Perhaps, for the first time since NHL players began participating in the Winter Olympics, Team Canada does not have a clear cut starting goaltender.
In Nagano, Japan, circa 1998, Patrick Roy was the man. When 2002 rolled around, Martin Brodeur stepped up after a poor opening game by the in-over-his-head Curtis Joseph. 2006, no one remembers but it was probably Marty again, with Luongo in support. Finally, in 2010, Team Canada reclaimed Gold with Roberto Luongo between the pipes. Bobby Lou was an obvious choice back then to split with Brodeur, which is what they did throughout the round robin. Who’s the obvious choice now?
The Candidates – There Ain’t Many
There are seven goaltenders suited to play goal for Team Canada at the 2014 Winter Olympics. The following seven have experienced substantial time as starters on playoff teams, ultimately doing enough to be in the conversation. They are: Mike Smith, Roberto Luongo, Corey Crawford, Cam Ward, Martin Brodeur, Braydon Holtby and Marc-Andre Fleury.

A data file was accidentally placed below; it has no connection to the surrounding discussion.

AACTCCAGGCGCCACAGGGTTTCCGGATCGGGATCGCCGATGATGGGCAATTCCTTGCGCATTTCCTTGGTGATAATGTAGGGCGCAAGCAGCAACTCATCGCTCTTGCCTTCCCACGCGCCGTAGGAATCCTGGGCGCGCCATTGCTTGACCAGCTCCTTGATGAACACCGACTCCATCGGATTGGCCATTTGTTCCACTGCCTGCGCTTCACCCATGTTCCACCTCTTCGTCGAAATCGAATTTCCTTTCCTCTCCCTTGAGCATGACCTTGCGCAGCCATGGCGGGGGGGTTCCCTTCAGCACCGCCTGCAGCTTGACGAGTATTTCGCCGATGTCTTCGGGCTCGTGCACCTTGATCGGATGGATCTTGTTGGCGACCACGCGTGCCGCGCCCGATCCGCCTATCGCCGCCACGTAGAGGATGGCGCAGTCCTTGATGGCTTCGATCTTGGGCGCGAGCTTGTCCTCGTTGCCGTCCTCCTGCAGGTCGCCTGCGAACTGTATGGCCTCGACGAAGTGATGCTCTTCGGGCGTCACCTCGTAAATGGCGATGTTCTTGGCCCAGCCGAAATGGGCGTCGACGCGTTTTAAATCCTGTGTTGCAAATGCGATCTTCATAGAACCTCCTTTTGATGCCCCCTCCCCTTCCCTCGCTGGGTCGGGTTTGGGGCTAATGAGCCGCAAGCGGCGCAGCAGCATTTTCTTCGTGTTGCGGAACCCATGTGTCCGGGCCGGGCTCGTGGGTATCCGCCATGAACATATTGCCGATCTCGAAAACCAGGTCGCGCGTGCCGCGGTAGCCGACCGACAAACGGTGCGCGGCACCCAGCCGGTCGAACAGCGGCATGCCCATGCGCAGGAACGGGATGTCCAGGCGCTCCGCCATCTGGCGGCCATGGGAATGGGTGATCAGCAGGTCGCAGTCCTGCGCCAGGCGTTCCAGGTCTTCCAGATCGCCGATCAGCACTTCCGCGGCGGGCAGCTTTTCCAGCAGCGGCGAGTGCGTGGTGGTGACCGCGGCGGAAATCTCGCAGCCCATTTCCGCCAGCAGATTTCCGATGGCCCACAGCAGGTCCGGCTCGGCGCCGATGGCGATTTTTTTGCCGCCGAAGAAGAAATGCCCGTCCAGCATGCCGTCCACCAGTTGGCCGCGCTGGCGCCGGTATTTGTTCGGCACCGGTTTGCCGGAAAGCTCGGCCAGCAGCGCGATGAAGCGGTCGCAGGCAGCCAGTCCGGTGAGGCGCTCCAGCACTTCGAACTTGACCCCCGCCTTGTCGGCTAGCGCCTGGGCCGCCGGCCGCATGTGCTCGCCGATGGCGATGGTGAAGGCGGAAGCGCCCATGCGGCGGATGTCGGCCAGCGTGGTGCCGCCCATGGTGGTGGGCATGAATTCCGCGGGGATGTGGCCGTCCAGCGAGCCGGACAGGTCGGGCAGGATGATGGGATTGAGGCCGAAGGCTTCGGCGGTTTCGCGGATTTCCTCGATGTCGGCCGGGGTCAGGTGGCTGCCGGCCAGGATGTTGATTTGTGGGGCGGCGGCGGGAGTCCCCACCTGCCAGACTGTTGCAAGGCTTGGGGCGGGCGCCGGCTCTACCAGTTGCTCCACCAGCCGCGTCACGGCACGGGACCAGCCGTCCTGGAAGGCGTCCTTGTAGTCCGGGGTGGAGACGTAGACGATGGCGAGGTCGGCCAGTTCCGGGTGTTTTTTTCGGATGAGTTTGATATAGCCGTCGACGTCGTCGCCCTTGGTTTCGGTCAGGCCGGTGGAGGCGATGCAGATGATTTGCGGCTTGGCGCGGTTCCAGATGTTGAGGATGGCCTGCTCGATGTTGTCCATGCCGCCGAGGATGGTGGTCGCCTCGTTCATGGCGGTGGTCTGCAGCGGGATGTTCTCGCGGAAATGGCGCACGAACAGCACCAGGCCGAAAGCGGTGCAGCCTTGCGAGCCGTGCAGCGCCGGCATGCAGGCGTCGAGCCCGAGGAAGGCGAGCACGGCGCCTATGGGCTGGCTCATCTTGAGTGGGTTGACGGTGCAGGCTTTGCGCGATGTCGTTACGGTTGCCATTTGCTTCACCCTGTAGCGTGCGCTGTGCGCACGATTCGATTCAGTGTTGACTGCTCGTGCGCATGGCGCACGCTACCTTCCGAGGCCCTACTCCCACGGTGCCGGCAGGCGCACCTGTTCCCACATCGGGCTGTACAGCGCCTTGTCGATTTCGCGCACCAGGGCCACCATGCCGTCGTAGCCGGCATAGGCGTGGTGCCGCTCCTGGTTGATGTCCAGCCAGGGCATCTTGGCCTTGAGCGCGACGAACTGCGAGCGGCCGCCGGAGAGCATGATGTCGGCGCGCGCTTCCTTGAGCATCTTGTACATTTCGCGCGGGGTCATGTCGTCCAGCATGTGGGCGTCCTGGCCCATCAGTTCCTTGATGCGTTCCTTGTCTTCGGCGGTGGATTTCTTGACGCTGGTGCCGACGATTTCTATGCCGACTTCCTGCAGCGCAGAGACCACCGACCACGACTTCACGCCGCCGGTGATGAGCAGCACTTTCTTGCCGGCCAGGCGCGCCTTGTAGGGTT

There are seven established Canadian goaltenders in the NHL as of right now. I know, I was shocked too when I discovered that. The days of Canadian goalies dominating the hockey’s greatest league appear to be done. If not Canada, then who is producing the top goaltenders in the league? Here is a brief look at some of the competition.
America boasts the likes of Jonathan Quick, Ryan Miller, Jimmy Howard, Craig Anderson and Cory Schneider. For Team USA, it’s not so much a question of who is worthy, it’s more like, how do we narrow this group down to three. All five above mentioned Americans are tried and tested.
The Swedes have perennial All Star Henrik Lundqvist in the cage. Finland boast a wealth of talented goaltenders, headed by two of the game’s finest, Boston’s Tuukka Rask and Pekka Rinne of the Nashville Predators. As for the Russians, the 2012-13 Vezina Trophy winner Sergei Bobrovsky will likely hold the fort in Socchi.
Canada’s Seven Goaltending Candidates
Mike Smith has revived his career as a member of the Phoenix Coyotes. He’s a large goalie with incredible mobility considering his size. Smith is a mystery. He could never put it together in Tampa. Upon joining the Coyotes he turned his career around. Unfortunately, every goalie is a star in Phoenix. Ask Philadelphia Flyers GM, Paul Holmgren what happens when one of Dave Tippett’s goaltenders leaves the comfort of an ultra defensive system. Smith is a great goalie, but he’s a long shot to make the team.